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When successor becomes the leader of international family business? – a case study from Poland


Leadership succession is a significant challenge for all family businesses. Despite this many family businesses do not have clear plans nor systematic processes for implementation trans-generational change (Fang et al, 2015). Family business owners beliefs that succession is natural process and successors became leaders naturally. If that was it, then more than 30% would survive the first generation, around 15% would survive to the third generation, and more than 3% would survive to the fourth generation (Vera and Dean, 2005). Although much research has been dedicated to family business succession and preparing successors there is still no in depth research showing the path needed to cross from successor to a true leader in family firm. The idea that a family business succession can have an impact on the financial structure and performance of a firm should be no surprise given that a business transfer is one of the most important and critical events in the life cycle of any family firm. Moreover, successions will gradually gain more importance in the next coming years because of the retirement of a substantial amount of business leaders. It is therefore important to study business transfers, as doing so can lead to more insights into best practices regarding how to carry out a succession and on the way in which the business is expected to change because of the transition event. Martin and Lumpkin (2004) find that in successive generations entrepreneurial orientation tends to diminish and give way to family orientation, as stability and inheritance concerns become the business's principal drivers. Central in the succession process is that the management of the family business end up in the hands of a competent and well-motivated successor. But there is still not clear what are what does it mean for successor and family business. We know that succession process has the potential to disrupt and even to destroy successful businesses, irrespective of their financial or market power (Bozer, Levin, Santora, 2017) but in some cases a succession, particularly when an successor is involved, can lead a family business to new markets, new ways of acting and thinking (Ward, 1987; Ibrahim et al. , 2001; Menendez-Requejo, 2005; Graves and Thomas, 2008). Assuming the topic of succession is one of the most critical challenges in the family business literature, this paper attempts to address the factors that act as driving forces for the successor to become a leader of international family businesses.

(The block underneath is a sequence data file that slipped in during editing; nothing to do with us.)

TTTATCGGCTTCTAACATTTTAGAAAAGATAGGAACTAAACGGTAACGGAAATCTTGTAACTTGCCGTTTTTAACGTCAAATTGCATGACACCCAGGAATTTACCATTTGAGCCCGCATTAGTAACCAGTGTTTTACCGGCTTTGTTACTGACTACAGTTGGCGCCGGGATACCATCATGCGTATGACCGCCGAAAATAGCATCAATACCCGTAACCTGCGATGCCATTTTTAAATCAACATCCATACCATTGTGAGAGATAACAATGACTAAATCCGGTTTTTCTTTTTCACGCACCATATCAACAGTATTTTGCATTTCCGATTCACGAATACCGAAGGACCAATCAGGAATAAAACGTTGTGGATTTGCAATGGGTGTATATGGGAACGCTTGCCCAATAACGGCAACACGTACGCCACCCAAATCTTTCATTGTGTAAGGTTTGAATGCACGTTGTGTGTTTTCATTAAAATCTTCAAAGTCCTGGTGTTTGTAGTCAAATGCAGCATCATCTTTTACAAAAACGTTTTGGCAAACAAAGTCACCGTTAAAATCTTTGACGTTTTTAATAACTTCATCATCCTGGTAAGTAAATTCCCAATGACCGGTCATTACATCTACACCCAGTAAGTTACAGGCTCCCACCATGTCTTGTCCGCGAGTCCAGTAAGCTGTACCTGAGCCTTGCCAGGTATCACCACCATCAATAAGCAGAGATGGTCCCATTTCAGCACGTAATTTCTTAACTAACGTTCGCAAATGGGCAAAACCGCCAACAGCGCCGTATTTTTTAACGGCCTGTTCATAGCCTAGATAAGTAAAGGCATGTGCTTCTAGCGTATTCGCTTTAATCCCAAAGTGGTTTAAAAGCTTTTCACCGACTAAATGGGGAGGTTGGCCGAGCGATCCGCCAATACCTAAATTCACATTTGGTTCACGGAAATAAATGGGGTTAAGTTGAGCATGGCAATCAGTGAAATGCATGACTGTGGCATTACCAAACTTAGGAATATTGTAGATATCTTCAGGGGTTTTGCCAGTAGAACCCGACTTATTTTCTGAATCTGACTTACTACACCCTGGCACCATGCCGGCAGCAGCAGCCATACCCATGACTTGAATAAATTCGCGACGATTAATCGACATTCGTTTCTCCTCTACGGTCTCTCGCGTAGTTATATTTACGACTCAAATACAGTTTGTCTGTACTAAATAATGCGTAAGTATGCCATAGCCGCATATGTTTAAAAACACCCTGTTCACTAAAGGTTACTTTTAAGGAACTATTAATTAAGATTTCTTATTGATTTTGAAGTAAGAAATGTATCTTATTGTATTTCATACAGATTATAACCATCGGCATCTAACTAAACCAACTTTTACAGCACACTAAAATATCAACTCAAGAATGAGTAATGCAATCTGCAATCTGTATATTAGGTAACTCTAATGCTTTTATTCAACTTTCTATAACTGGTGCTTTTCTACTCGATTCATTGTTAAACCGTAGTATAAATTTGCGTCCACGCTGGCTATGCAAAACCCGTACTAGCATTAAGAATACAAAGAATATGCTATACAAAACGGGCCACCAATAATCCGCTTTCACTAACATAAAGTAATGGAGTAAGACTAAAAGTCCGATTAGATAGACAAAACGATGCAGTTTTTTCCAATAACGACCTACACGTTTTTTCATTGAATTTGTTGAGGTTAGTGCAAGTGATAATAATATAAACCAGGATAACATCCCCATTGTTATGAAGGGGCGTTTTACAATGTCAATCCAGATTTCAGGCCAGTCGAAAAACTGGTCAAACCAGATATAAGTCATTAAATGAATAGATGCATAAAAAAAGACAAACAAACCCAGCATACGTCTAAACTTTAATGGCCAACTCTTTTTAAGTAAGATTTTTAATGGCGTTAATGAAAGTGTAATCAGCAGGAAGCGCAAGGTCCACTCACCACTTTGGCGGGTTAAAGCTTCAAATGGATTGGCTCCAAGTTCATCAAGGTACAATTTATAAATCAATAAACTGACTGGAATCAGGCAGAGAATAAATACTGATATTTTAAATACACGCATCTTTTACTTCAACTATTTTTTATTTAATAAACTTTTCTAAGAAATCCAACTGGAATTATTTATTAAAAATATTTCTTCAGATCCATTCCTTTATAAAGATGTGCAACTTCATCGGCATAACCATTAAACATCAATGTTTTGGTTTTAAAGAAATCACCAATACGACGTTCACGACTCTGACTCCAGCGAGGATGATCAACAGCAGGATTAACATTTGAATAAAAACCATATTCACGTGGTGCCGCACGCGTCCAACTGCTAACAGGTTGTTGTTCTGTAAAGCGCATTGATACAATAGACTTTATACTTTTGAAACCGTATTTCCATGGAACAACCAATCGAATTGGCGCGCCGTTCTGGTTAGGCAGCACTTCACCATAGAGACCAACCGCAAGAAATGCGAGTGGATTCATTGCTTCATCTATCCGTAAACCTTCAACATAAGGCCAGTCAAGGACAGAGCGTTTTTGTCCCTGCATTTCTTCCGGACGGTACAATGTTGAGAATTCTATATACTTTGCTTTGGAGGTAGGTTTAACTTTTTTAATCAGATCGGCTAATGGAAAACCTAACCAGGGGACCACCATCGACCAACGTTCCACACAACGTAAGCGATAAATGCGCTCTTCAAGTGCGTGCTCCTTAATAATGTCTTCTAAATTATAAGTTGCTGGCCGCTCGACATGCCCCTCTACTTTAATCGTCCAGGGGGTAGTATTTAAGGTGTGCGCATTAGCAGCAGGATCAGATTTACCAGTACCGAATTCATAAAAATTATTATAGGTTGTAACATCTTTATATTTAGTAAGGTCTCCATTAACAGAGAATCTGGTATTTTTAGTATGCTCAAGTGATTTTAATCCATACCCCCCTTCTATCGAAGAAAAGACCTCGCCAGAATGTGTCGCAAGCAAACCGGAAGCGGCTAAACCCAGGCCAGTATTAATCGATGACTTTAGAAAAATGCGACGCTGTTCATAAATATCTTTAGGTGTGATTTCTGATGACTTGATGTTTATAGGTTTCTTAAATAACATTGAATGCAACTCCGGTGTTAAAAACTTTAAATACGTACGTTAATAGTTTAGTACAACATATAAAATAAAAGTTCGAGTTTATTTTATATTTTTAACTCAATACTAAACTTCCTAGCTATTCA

family firms, succession leadership



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